Meanwhile, I wanted to include some non-burn ways to kill stuff. Chaos Warp is perfect, obviously. I was thinking about something like Aftershock or Fissure, but those just didn’t seem to have enough zest. Instead I leaned towards artifact removal with Vandalblast – just one mana unless you want to overload it, or Into the Core, which may cost four mana but it’s an instant and exiles two problems. Actually, I like the overload concept and I toss in Mizzium Mortars as well, since it’s good early for Chandra untapping or later for board clearing. In a similar way, Urza’s Rage can be a simple little burn spell early but becomes a huge punch to the face later on, while Grab the Reins can be used later on to steal and then sacrifice a creature someone else has to smash for some damage as well.

Because we have a ‘walker as our leader (part of the time at least), Volt Charge was a strong way to empower the deck just a little bit more.

This deck seems to “burn” through its hand somewhat quickly (sorry about that bad pun), so I tossed in both Wheel of Fortunes as well as Commune with Lava to help keep on pushing as your deck grows light.

Looking at the spells I’ve already tossed in, this deck is intentionally built around the early and medium games, with a focus on recursion and reuse to give it some longer-game elements. I want to include a few late-game spells as well to push things around; cards like Insurrection and Reversal of Fortune come to mind.

Red has always been the color of Fork ever since Alpha. With the enhanced role of spells here, forking appears to be pretty useful. So I wanted to include Dualcaster Mage, Wild Ricochet, and Reiterate as useful ways to double up our spells. Reiterate is particularly good since you can buyback the spell and acquire multiple triggers from your various cards. Plus, it continues to add to this deck’s re-use elements. But the best way to flex your deck is Mirari. Don’t forget to activate it whenever you have extra mana to get free duplicates of your spells all day long.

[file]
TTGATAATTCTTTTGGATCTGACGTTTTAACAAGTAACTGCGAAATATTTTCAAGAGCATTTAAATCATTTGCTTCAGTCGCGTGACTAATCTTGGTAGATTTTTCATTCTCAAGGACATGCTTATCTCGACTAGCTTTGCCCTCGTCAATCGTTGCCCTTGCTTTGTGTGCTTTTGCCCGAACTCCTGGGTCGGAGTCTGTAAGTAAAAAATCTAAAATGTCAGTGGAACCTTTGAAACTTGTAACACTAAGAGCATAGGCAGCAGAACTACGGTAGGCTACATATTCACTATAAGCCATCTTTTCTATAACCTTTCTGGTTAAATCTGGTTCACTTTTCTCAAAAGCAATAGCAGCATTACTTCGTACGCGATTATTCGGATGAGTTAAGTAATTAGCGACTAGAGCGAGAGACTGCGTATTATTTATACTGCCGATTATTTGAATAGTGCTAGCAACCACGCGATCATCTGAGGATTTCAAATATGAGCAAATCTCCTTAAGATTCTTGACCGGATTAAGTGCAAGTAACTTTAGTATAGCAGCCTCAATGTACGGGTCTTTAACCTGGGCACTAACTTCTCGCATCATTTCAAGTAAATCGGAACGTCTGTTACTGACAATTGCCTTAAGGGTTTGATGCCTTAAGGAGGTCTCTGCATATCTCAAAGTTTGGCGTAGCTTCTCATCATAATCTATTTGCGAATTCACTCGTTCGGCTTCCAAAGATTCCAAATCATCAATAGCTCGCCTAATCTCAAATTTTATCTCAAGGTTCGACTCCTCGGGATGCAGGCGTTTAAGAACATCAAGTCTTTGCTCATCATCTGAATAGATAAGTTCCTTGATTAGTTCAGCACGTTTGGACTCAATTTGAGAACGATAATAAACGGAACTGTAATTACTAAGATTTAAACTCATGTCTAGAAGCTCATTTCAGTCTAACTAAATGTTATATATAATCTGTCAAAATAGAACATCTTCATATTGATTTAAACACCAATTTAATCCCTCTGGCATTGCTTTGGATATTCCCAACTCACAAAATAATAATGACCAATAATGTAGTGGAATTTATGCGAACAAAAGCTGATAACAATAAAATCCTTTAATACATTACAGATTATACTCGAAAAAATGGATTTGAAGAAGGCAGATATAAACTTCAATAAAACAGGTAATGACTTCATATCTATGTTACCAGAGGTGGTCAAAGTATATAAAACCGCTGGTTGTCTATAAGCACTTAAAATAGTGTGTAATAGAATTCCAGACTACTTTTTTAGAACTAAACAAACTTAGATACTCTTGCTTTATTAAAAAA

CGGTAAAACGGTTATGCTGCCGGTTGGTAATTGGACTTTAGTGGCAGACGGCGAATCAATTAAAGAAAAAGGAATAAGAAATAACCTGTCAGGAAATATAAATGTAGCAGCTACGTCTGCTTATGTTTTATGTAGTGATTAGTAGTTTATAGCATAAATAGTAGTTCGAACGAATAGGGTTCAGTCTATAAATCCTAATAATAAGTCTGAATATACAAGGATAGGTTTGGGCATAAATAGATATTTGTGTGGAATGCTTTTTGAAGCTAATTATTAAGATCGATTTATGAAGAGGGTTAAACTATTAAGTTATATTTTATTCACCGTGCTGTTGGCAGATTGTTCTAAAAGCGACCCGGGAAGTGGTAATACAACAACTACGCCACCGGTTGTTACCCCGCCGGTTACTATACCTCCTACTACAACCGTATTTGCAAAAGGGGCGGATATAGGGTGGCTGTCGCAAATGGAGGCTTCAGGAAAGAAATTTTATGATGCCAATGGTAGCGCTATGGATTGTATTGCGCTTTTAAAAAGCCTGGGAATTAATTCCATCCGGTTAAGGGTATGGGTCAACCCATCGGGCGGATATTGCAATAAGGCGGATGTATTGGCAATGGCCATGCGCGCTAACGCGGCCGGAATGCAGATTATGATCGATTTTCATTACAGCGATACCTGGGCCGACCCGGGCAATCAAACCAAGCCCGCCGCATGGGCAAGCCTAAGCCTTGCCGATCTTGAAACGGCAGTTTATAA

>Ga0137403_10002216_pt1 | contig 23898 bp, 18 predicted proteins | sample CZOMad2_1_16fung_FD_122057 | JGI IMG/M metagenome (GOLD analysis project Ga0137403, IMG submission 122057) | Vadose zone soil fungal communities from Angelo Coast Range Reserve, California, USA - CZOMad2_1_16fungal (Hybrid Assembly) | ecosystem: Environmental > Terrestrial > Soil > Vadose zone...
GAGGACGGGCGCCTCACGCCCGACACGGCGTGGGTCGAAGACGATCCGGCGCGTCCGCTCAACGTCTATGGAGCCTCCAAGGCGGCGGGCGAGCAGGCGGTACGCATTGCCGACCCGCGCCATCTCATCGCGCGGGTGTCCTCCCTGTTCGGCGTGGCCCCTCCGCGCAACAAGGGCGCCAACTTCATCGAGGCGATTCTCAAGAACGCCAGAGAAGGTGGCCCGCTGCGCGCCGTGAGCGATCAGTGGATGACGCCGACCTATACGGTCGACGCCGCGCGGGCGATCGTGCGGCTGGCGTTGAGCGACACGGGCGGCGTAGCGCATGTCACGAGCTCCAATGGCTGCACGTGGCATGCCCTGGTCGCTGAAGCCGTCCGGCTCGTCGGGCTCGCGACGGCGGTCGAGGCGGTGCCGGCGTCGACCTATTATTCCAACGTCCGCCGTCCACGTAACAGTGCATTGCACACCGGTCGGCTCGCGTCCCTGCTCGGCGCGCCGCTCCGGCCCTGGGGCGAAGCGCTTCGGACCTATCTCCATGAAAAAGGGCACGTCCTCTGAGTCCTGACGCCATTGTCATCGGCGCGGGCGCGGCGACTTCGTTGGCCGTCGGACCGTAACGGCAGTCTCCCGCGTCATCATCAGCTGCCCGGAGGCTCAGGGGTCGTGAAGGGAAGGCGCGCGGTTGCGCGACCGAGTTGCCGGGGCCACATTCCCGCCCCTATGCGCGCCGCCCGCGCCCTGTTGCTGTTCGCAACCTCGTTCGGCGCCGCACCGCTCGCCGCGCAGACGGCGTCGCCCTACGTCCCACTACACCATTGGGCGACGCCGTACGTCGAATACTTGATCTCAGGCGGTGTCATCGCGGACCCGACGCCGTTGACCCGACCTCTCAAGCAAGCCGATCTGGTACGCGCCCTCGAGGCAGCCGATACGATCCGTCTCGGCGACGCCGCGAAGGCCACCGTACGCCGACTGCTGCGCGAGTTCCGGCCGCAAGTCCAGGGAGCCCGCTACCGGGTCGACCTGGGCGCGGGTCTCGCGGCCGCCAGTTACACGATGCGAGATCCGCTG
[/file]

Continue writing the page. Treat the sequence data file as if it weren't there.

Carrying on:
After those three elements have been accounted for, we’ve really fleshed out the majority of the deck already and there’s little left to do. I added some additional damage-based removal options so I can layer them together to take down creatures – like Goblin Charbelcher. Don’t be afraid to Belch a creature first, see how much damage you can deal to it, and then if it’s still alive to add a Chandra activation or tapping a Cinder Pyromancer or somesuch. In the same vein, Pyromancer’s Gauntlet is a great way to build up the damage you’ll deal from your sorceries and instants.